At Intel, we made a self-service Microsoft Windows* 10 in-place upgrade available for our employees. Using this process, we’ve successfully upgraded more than 50,000 PCs, and we expect to double this by the end of 2018. At that point, nearly our entire fleet of PCs will have gone through this process.
Before we introduced our new upgrade process, employees needed to turn their PC over to IT to receive an operating system (OS) upgrade. Not only was this labor intensive and time consuming, it caused our employees anxiety. This was due to the fact that more than 3,000 enterprise applications are in use at Intel. And our employees knew that application incompatibility issues, caused by the upgrade, could prevent them from getting back to work.
Our new process, described in the IT@Intel white paper, Advancing the User Experience with Intel® Architecture-Based Laptops and Microsoft Windows* 10, eliminates the concern regarding incompatibility issues, as we make application readiness an essential step that occurs before we launch our new upgrade procedures. We accomplished this by moving to an accelerated application-testing process that uses virtual machines, allowing us to make corrections before users perform the self-service Windows* 10 in-place upgrade on their PCs.
Other benefits of this process include speed and flexibility. The new upgrade process takes 60 to 90 minutes to complete. Compare that with the typical IT technician-assisted OS upgrade that takes at least a half-day. And because it is a self-service process, Intel employees can choose when and where they upgrade their PC. They can run it at the office while they go to lunch, and come back and resume their work, or they can run it on their laptop when they’re at home.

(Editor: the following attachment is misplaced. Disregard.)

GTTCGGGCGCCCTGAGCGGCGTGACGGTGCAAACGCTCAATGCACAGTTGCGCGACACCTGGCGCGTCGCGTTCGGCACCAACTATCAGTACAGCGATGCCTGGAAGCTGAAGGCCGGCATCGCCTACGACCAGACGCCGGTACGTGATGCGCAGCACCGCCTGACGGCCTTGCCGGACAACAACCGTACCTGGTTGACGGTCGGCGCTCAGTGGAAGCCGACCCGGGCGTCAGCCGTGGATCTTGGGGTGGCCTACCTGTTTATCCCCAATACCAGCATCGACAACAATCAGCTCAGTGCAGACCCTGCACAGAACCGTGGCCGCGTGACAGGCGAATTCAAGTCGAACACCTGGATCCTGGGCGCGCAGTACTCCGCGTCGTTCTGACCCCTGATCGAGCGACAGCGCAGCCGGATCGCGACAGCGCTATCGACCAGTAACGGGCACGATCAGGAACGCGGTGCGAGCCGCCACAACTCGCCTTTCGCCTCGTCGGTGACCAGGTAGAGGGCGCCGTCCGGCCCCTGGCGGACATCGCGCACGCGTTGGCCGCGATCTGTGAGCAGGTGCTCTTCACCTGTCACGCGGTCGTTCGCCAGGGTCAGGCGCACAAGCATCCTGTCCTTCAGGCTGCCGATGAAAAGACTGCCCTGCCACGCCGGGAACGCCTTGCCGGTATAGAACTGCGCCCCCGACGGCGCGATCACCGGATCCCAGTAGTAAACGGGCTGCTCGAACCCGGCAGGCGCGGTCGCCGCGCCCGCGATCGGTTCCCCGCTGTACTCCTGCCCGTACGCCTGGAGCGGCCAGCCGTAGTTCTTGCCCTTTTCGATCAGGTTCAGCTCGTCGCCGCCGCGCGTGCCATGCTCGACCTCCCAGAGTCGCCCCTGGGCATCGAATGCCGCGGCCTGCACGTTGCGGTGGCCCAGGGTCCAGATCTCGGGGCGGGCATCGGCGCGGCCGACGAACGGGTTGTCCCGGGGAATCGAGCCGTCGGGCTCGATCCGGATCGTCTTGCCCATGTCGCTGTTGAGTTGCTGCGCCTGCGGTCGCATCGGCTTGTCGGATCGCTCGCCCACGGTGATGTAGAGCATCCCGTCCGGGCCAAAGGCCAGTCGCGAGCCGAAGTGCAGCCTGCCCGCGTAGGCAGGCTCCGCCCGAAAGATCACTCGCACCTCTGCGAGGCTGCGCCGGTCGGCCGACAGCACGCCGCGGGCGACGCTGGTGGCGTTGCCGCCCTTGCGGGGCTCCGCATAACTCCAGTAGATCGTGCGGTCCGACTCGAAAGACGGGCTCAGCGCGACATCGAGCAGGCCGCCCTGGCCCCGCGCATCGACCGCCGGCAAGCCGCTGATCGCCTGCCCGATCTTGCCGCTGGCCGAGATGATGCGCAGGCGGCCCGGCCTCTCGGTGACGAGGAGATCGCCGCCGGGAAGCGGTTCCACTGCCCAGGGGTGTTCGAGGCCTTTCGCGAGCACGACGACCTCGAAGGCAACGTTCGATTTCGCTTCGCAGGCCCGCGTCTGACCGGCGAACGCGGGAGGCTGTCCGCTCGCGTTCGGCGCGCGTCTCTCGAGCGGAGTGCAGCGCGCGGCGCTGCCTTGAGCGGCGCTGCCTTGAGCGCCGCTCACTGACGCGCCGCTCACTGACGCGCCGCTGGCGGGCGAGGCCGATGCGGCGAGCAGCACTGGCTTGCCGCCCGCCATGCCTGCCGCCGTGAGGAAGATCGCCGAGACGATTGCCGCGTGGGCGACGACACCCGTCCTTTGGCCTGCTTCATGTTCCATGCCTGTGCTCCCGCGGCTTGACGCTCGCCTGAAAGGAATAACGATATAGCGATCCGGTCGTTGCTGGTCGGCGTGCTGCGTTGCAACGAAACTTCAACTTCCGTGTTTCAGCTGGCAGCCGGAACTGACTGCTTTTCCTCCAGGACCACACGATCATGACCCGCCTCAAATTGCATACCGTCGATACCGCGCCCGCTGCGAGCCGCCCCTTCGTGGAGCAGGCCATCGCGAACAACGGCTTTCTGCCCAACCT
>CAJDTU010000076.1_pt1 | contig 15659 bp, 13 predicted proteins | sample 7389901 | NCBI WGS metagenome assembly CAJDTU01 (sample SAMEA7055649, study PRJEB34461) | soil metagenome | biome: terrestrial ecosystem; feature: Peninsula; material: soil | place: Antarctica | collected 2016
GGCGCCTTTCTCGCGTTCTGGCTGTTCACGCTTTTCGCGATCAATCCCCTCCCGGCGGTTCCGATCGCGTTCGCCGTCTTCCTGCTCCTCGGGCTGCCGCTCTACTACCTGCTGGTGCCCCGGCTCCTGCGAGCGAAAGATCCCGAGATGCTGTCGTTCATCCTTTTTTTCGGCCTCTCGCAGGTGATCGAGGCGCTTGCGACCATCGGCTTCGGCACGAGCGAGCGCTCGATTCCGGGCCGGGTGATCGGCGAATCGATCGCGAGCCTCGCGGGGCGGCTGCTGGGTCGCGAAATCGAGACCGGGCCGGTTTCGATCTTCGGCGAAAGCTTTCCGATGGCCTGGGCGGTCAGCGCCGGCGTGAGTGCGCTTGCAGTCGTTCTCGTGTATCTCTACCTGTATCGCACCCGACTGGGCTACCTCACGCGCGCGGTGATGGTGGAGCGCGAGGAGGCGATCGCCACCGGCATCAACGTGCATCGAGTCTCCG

Why upgrade? Windows* 10 offers an expanding application and driver ecosystem—which can increase employee productivity—compared to older versions of Windows*. Intel will continue to align with the Windows* as a Service cadence, in order to keep pace with each new release of Windows* 10. Our new self-service in-place upgrade process enables us to transition to a continually updated OS model, avoiding the disruption and downtime associated with major OS upgrades.
Developing our self-service, in-place upgrade process for Windows* 10 required multiple phases: Phase 1 (early adopters), Phase 2 (limited deployment), Phase 3 (general availability), and Phase 4 (standard on all devices). We are now in Phase 3.
To ensure success at each phase, we monitored the in-place upgrade activities. Using our system tracking tools, we saw failures rates of less than 5 percent for all Windows* 10 self-service upgrades. Of those failures, the vast majority gracefully reverted back to their previous OS version. We then remotely addressed the issue and performed the upgrade. More than 95 percent of the upgrades went smoothly, with our users giving the procedure positive reviews.
By going through multiple phases, we learned how to improve the process and we have much more to share. For more information about Intel IT’s self-service deployment of Windows* 10, read the most recent version of the IT@Intel white paper, Advancing the User Experience with Intel® Architecture-Based Laptops and Microsoft Windows* 10.